May 22, 2012; Cincinnati, OH USA; Cincinnati Bengals tackle Andrew Whitworth (77) warms up during organized team activities at Paul Brown Stadium. Mandatory Credit: David Kohl-US PRESSWIRE
As the Bengals player representative for the NFLPA, Andrew Whitworth is exercising patience while considering the fine print of the current CBA. While NFL fans were breathing a collective sigh in July 2011 as the lockout ended with a collective bargaining agreement between NFL owners and players, Andrew Whitworth was faced with the urgent task of communicating the agreement to his Bengals teammates. As Joe Reedy of the Cincinnati Enquirer writes, players are still familiarizing themselves with the changes while entering their second offseason under the new agreement.
One year into the new CBA, both sides are still trying to get a feel for the changes. And as is the case with any labor agreement, there are going to be positives and negatives. Whitworth, however, doesn’t think now is the time to judge matters.Whitworth believes that more time will be necessary for players to truly get a feel for how they’ll judge the new CBA, in the long run. The more immediate offseason effects of the lockout, as Reedy points out, are the amount of practices as well as the amount contact permitted. NFL teams are no longer participating in more than one practice per day this offseason, a byproduct of the CBA last offseason that Andrew Whitworth believes will extend players health and careers. Sunday will be the final day of shoulder pads for players as they will dress in full pads beginning tomorrow. Whitworth also commented on players’ criticism currently directed toward commissioner Roger Goodell particularly due to how he is handling the Saint’s bounty-gate controversy.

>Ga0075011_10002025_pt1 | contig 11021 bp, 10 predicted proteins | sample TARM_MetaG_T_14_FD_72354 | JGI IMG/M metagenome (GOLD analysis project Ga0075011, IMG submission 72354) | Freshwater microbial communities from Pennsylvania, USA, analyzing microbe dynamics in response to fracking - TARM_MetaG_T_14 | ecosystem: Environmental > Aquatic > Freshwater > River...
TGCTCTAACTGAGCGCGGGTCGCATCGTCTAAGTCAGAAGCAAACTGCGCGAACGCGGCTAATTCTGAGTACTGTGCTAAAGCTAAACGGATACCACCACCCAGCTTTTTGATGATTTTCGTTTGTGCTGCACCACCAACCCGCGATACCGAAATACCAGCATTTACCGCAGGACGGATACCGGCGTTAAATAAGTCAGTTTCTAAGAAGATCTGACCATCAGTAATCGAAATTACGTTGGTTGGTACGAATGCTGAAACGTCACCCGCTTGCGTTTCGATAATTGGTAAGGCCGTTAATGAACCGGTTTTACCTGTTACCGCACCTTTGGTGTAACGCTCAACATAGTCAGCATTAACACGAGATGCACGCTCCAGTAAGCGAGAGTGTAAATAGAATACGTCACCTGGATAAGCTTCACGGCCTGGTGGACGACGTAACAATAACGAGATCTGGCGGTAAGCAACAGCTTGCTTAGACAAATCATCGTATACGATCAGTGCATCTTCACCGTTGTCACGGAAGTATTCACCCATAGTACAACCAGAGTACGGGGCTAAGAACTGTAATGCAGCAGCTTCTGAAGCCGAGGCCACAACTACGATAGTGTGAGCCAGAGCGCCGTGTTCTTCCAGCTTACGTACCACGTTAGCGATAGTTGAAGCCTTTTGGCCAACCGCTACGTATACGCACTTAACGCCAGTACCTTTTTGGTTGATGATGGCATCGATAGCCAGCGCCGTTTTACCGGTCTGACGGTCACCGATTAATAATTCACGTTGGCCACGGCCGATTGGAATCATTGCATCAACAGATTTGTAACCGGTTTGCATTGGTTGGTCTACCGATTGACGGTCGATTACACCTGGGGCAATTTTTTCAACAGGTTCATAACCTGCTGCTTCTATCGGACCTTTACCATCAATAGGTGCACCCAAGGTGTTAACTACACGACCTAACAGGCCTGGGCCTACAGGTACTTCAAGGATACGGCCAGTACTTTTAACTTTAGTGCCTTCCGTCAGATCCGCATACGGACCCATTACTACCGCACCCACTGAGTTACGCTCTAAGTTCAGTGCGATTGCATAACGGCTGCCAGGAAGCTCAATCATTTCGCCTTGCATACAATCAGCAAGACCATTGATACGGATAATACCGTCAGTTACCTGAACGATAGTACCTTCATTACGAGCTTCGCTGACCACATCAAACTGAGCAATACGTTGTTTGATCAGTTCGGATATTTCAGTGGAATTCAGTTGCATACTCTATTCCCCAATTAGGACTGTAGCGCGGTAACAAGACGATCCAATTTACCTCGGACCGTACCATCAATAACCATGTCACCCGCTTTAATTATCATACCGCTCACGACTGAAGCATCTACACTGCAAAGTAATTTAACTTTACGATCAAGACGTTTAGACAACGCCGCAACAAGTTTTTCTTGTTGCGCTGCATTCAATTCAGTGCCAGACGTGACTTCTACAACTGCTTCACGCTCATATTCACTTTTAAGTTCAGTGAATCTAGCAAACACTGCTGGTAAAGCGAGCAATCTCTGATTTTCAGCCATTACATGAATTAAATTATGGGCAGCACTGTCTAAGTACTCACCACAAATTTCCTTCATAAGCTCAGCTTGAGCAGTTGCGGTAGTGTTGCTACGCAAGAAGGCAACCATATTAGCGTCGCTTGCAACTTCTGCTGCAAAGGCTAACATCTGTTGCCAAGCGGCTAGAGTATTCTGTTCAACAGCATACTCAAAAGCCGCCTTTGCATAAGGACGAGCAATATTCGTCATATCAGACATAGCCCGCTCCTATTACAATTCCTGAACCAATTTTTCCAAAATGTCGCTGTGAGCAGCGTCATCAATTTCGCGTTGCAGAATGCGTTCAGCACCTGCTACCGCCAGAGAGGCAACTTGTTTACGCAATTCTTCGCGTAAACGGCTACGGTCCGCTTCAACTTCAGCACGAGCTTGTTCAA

Said Whitworth: “I think guys are for the most part very appreciative of what we get to do, the opportunity, all those things. I think where really relationships have been strained has been between a lot of players and Goodell. … Sometimes a lot of guys don’t appreciate – and I don’t know Roger well enough to know – that what they get in person is not what they get when they walk out of his office. “So that’s the thing a lot of guys have stressed and a lot of guys have said over and over. And I think sometimes it gets turned one way or the other, but I think a lot of guys just have trouble getting along with him.”Of course, no offseason story would be complete if Marvin Lewis’ recent Twitter ban wasn’t a topic of discussion. While Andrew Whitworth is reportedly supportive of Marvin’s decision, it brings into question whether or not Marvin’s prohibition is actually a violation of the CBA.
“There are all kinds of things that people don’t know is actually illegal or actually this or that until you get into a lawsuit or whatever else and somebody finds Section A of B of Point 3. That’s kind of one of those things,” Whitworth said. “The little things are going to happen throughout this process and we’re going to find out, ‘Hey, there is a rule for this or that.’ There were so many things getting negotiated so many different ways, I’m sure a lot of people don’t realize they are in the CBA.”As previously mentioned, Whitworth is a supporter of initiatives which benefit the overall health and wellness of players. Reedy mentions the league announcement of NFL Total Wellness, an effort that will provide care for current and former players as well as players transitioning into retirement from the NFL.
While football fans everywhere are absorbing and appreciating a full offseason for the first time since 2010, there appears to be plenty of continued education from player representatives such as Andrew Whitworth. Whitworth is getting back into routine, keeping football as his focus and the latest CBA as a constant resource for player understanding and guidance.